• Explains surgery to take out tonsils because of strep throat infections or tonsillitis. Gives info on what to expect after surgery, such as sore throat. Explains how child may feel and act after surgery. Also includes info on risks.

  • Explains rapid strep test to test for bacteria that cause strep throat (streptococcal pharyngitis). Explains when test is done and what results mean.

  • Discusses strep throat, an infection in the throat and tonsils caused by bacteria. Covers symptoms like sore throat and fever. Includes info on rapid strep test and throat culture. Covers treatment with medicines and surgery (tonsillectomy).

  • In endoscopic sinus surgery, an endoscope is inserted into the nose, providing the doctor with an inside view of the sinuses. Surgical instruments are inserted alongside the endoscope. This allows the doctor to remove small amounts of bone or other material blocking the sinus openings and remove growths (polyps) of the...

  • Briefly discusses surgery to treat chronic sinusitis. Covers how it is done and what to expect after surgery. Lists risks.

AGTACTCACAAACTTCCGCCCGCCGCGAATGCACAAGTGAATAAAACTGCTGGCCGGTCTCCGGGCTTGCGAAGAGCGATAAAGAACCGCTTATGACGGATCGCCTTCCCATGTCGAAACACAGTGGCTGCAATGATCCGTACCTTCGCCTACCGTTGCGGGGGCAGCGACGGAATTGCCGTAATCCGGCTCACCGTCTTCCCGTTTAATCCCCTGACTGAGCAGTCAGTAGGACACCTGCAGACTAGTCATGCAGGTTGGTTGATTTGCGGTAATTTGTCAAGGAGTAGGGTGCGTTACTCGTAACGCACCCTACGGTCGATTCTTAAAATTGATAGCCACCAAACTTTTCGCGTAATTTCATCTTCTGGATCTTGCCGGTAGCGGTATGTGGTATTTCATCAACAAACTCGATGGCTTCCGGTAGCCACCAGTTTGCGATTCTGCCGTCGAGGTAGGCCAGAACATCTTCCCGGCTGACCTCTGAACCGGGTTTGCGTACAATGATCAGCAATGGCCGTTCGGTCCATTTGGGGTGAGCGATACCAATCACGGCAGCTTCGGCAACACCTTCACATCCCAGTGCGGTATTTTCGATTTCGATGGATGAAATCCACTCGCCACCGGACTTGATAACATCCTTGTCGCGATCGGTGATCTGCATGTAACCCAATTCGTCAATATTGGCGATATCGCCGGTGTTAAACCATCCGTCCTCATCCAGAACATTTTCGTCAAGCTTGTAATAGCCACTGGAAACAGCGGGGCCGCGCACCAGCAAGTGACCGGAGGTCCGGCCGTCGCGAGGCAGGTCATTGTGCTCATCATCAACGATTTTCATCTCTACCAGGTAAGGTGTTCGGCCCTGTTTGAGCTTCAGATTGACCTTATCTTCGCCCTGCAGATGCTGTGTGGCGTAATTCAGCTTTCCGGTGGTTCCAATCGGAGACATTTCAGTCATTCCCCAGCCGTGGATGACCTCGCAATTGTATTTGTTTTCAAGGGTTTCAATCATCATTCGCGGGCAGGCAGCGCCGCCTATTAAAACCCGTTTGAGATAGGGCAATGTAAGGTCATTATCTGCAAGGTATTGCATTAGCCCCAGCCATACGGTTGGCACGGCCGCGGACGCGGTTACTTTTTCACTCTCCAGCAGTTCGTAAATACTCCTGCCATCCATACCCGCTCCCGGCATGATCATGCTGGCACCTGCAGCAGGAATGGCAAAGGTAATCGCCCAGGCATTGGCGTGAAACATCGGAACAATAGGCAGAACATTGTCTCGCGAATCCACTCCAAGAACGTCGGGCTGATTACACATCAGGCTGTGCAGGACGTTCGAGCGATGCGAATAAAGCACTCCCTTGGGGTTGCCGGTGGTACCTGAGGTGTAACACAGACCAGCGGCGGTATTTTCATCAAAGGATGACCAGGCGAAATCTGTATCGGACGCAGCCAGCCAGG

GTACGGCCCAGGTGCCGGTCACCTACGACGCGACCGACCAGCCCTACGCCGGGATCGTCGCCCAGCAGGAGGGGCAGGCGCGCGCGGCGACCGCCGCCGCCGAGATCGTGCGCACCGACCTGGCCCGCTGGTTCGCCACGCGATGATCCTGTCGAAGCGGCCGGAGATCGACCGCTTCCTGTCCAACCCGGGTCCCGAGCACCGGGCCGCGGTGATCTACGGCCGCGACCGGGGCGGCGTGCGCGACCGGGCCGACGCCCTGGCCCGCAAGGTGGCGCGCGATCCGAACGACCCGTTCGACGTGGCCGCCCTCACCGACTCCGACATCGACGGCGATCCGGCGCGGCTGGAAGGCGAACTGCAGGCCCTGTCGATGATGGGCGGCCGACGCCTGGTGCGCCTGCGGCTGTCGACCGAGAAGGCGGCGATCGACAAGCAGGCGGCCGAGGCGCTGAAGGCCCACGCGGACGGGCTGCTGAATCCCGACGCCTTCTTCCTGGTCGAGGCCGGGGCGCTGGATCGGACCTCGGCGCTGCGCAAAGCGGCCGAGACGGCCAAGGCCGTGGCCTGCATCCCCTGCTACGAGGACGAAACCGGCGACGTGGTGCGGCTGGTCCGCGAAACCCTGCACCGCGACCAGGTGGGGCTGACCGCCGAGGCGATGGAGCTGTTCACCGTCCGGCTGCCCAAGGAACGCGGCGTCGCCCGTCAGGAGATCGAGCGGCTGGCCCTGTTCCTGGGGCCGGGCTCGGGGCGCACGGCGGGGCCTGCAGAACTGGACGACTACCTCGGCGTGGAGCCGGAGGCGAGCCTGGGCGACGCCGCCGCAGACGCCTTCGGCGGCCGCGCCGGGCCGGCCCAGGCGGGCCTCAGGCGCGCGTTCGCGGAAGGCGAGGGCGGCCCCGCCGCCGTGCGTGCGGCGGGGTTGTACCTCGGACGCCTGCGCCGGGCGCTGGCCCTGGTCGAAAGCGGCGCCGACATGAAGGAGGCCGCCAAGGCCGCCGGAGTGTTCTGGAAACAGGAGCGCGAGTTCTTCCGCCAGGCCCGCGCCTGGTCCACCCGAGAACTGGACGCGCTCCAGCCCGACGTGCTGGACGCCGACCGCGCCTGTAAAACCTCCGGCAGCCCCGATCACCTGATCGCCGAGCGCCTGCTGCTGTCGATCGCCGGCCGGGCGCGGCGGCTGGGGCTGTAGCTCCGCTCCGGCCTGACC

• An endoscopic sinus exam allows the doctor to see all the structures inside the nose and the sinuses. Before inserting the endoscope, the passages inside the nose are opened up with a decongestant medicine and numbed with an anesthetic. The endoscope is guided up through a nostril and into the sinus opening, but it...

  • For this test, the sinus cavity is punctured with a needle, and a sample of the sinus contents is obtained. A culture and sensitivity test is often done on the sample to identify the bacteria, virus, or fungus causing the infection and to determine which medicine will be most effective in treating it. Cells taken from...

  • Saltwater washes (saline lavage or irrigation) help keep the nasal passages open by washing out thick or dried mucus. They can also help improve the function of cilia that help clear the sinuses. This can help prevent the spread of infection to the other sinuses and reduce postnasal drip. It also can make the nose feel...

  • Medicines available without a prescription may help relieve pain and promote sinus drainage. Be safe with medicines. Read and follow all instructions on the label. You can: Try a pain reliever such as acetaminophen or ibuprofen to relieve facial...